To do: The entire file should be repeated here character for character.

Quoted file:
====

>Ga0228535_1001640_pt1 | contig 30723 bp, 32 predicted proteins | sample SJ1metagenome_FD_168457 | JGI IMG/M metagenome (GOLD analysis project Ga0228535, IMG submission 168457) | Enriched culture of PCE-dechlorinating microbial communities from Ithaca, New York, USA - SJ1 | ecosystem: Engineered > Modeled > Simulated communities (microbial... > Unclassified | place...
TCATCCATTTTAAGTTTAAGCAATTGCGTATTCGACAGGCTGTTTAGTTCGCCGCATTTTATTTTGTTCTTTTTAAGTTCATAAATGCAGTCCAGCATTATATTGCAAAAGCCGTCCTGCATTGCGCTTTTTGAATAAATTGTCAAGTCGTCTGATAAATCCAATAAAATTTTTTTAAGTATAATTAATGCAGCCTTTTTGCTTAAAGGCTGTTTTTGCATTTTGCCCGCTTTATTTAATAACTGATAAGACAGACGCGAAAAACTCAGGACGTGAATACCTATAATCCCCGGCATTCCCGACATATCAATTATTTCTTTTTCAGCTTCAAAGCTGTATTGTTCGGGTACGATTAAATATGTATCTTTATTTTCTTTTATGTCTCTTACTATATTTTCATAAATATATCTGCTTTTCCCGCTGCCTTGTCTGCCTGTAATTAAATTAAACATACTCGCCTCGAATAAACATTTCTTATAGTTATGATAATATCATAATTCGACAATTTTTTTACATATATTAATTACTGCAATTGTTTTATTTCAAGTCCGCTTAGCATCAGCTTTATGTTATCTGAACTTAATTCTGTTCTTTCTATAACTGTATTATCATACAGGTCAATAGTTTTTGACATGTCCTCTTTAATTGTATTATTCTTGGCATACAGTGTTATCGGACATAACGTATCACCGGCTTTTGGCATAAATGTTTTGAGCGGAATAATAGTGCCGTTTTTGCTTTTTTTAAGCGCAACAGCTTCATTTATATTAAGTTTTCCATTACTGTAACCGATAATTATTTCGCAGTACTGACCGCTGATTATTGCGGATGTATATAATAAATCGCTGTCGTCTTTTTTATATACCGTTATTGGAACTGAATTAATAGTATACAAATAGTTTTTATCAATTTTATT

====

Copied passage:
>Ga0228535_1001640_pt1 | contig 30723 bp, 32 predicted proteins | sample SJ1metagenome_FD_168457 | JGI IMG/M metagenome (GOLD analysis project Ga0228535, IMG submission 168457) | Enriched culture of PCE-dechlorinating microbial communities from Ithaca, New York, USA - SJ1 | ecosystem: Engineered > Modeled > Simulated communities (microbial... > Unclassified | place...
TCATCCATTTTAAGTTTAAGCAATTGCGTATTCGACAGGCTGTTTAGTTCGCCGCATTTTATTTTGTTCTTTTTAAGTTCATAAATGCAGTCCAGCATTATATTGCAAAAGCCGTCCTGCATTGCGCTTTTTGAATAAATTGTCAAGTCGTCTGATAAATCCAATAAAATTTTTTTAAGTATAATTAATGCAGCCTTTTTGCTTAAAGGCTGTTTTTGCATTTTGCCCGCTTTATTTAATAACTGATAAGACAGACGCGAAAAACTCAGGACGTGAATACCTATAATCCCCGGCATTCCCGACATATCAATTATTTCTTTTTCAGCTTCAAAGCTGTATTGTTCGGGTACGATTAAATATGTATCTTTATTTTCTTTTATGTCTCTTACTATATTTTCATAAATATATCTGCTTTTCCCGCTGCCTTGTCTGCCTGTAATTAAATTAAACATACTCGCCTCGAATAAACATTTCTTATAGTTATGATAATATCATAATTCGACAATTTTTTTACATATATTAATTACTGCAATTGTTTTATTTCAAGTCCGCTTAGCATCAGCTTTATGTTATCTGAACTTAATTCTGTTCTTTCTATAACTGTATTATCATACAGGTCAATAGTTTTTGACATGTCCTCTTTAATTGTATTATTCTTGGCATACAGTGTTATCGGACATAACGTATCACCGGCTTTTGGCATAAATGTTTTGAGCGGAATAATAGTGCCGTTTTTGCTTTTTTTAAGCGCAACAGCTTCATTTATATTAAGTTTTCCATTACTGTAACCGATAATTATTTCGCAGTACTGACCGCTGATTATTGCGGATGTATATAATAAATCGCTGTCGTCTTTTTTATATACCGTTATTGGAACTGAATTAATAGTATACAAATAGTTTTTATCAATTTTATT